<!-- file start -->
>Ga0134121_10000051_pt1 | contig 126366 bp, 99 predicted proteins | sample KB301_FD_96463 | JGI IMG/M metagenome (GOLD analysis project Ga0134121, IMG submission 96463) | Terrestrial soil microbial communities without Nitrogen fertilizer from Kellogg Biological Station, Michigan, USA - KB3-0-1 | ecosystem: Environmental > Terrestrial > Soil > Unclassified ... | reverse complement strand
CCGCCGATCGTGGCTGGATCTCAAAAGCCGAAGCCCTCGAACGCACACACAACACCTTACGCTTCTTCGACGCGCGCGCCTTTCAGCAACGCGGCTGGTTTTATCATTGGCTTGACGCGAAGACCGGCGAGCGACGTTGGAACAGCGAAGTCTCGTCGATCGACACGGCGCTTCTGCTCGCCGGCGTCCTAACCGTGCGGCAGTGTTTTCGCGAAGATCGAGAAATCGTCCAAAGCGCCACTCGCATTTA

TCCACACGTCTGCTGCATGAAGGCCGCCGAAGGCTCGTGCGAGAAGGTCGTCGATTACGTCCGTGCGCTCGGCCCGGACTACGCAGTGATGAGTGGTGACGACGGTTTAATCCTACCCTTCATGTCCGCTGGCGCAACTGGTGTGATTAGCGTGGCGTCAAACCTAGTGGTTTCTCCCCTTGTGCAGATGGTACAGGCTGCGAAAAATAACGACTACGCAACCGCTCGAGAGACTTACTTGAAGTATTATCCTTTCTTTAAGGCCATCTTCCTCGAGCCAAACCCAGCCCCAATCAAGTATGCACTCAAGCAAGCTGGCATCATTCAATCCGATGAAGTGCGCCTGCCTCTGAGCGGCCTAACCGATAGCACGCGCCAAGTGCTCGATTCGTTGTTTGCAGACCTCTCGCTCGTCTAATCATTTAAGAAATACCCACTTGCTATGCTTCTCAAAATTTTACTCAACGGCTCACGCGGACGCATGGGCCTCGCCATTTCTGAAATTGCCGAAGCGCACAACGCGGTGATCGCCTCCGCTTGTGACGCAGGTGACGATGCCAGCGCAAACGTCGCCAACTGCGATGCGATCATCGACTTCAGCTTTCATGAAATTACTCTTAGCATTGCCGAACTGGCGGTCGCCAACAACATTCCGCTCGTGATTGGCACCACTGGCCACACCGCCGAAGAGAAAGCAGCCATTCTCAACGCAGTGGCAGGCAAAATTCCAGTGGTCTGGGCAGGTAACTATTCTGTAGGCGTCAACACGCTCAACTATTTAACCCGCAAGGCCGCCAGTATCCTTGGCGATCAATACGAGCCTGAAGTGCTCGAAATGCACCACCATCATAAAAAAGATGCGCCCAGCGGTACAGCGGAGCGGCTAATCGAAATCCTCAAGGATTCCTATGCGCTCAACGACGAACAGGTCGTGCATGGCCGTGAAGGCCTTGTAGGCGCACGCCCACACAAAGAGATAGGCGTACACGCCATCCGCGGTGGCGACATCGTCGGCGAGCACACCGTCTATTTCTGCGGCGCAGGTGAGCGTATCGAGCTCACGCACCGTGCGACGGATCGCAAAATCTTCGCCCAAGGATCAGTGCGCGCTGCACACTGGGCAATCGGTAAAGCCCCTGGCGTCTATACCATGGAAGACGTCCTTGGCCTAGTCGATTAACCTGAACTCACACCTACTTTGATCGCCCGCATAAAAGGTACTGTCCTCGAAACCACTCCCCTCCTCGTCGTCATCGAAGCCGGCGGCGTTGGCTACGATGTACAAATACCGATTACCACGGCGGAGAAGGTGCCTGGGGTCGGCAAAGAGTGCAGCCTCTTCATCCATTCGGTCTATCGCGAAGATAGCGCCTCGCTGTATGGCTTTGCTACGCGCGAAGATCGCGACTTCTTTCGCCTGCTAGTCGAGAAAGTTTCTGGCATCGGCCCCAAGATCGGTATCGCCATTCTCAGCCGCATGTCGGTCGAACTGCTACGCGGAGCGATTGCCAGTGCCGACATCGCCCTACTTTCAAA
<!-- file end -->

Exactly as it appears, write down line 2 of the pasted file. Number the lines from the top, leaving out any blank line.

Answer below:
CCGCCGATCGTGGCTGGATCTCAAAAGCCGAAGCCCTCGAACGCACACACAACACCTTACGCTTCTTCGACGCGCGCGCCTTTCAGCAACGCGGCTGGTTTTATCATTGGCTTGACGCGAAGACCGGCGAGCGACGTTGGAACAGCGAAGTCTCGTCGATCGACACGGCGCTTCTGCTCGCCGGCGTCCTAACCGTGCGGCAGTGTTTTCGCGAAGATCGAGAAATCGTCCAAAGCGCCACTCGCATTTA